Understanding how unhealthy food companies influence advertising restrictions

Advertising is a key vector used to promote unhealthy products, and there is a long history of efforts to ban or restrict advertising as a key element of tobacco control. Advertising restrictions are also starting to be implemented to protect the public from promotions for other unhealthy products, including junk food. In particular, in 2019 London Transport — who runs buses and subways there — implemented a policy to limit advertising for foods high in fat, sugar and salt despite objections from major companies that sell these products.

In their paper “Corporate political activity in the context of unhealthy food advertising restrictions across Transport for London: A qualitative case study” published in PLOS Medicine Kathrin Lauber and colleagues from the University of Bath used the Freedom of Information Act to study the public comments submitted to the Greater London Authority after it proposed the policy in 2018.

Except for some smaller businesses, most food and advertising industry respondents opposed the proposed advertising restrictions. Similar to arguments that the tobacco companies use to oppose advertising restrictions, these comments contested the evidence supporting the ban, promoted ineffective voluntary approaches, exaggerated costs of implementation and to society, and underplayed benefits of the advertising ban. Some industry comments also hinted at potential legal action, although none was filed during the period reported in the paper (through April 2021). Significantly, the adverse effects on food industry profits were not among the arguments that the industry raised against the proposed advertising ban.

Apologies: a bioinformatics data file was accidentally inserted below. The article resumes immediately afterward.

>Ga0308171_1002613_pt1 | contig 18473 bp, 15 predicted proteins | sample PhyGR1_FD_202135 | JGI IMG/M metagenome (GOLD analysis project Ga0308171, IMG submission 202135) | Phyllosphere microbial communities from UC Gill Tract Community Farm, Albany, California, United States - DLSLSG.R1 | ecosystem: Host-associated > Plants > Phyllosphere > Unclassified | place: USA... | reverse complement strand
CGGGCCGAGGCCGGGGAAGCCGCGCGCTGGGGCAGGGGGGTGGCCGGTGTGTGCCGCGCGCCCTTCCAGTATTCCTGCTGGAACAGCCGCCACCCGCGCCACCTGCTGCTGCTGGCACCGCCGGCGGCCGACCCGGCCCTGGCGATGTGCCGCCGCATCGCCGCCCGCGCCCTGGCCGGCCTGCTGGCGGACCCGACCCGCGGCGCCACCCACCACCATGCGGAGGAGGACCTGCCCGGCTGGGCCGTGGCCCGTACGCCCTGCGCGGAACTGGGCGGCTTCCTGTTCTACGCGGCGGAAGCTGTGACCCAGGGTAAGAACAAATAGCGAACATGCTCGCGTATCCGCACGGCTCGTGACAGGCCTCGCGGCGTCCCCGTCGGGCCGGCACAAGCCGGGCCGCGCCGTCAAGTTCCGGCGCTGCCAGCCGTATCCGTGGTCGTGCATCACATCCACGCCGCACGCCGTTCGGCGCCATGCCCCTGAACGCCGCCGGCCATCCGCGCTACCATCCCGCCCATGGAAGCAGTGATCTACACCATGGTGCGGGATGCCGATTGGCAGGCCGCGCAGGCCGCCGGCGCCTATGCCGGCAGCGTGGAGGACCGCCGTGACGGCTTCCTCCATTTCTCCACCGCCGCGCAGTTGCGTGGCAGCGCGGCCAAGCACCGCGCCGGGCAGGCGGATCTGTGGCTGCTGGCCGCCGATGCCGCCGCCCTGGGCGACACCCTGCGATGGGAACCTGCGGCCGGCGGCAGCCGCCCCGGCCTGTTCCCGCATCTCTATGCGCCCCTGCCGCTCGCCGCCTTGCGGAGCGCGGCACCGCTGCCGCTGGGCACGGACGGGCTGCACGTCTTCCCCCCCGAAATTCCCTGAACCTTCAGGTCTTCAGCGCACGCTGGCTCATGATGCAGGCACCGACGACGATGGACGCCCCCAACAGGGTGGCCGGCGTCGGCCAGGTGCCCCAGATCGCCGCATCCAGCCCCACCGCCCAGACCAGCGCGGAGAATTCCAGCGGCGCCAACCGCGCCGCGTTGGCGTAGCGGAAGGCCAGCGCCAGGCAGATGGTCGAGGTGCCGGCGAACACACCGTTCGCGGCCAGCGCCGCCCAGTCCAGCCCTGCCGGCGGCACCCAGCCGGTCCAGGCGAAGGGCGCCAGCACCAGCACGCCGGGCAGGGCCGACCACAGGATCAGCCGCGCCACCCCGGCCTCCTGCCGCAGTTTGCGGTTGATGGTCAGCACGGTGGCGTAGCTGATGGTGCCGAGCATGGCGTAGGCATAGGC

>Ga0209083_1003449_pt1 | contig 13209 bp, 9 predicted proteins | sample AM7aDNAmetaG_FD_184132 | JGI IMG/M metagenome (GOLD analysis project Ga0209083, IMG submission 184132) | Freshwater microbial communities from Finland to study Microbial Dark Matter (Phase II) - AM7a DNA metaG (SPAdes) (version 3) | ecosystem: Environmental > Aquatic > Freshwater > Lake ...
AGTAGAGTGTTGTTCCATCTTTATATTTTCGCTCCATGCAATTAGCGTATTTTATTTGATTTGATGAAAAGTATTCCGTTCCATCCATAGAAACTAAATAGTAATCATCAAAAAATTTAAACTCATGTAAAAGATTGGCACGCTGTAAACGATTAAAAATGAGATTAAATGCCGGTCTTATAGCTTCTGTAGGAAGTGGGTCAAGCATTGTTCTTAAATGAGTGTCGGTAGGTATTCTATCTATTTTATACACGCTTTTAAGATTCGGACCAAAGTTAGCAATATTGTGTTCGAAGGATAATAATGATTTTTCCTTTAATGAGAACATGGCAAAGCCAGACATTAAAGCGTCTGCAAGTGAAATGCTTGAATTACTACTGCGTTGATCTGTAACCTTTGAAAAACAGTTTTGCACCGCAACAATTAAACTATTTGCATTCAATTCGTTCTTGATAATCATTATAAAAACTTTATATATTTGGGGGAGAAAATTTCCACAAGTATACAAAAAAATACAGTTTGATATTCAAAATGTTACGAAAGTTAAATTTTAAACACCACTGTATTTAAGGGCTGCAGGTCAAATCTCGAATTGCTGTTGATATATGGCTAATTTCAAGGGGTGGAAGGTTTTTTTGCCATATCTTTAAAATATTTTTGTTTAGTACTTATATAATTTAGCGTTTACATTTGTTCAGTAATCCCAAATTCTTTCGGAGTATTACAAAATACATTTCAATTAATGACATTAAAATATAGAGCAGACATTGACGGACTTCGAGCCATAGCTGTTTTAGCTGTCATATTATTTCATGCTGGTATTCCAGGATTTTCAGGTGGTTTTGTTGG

Despite this opposition, rules severely limiting advertising of these junk foods went into effect, ending most advertising for these products on London buses and subways.

As I pointed out in an editorial accompanying the paper, Unfortunately, the Greater London Council did not publish a detailed draft policy as part of the consultation, so it was not possible to assess how effective industry lobbying was in terms of impacting the final policy. Health interests should press for publication of draft policies in order to both be able to comment on (and support, when appropriate) specific policies as well as assess the extent of government deference to industry in proposing initial policies or industry influence in weakening good policies. In addition, Lauber and colleagues only assess comments from industry that were critical of the rule, even though some businesses supported the rule. These businesses tended to be smaller local businesses, whereas the critics tended to be major multinational corporations and their agents and allies.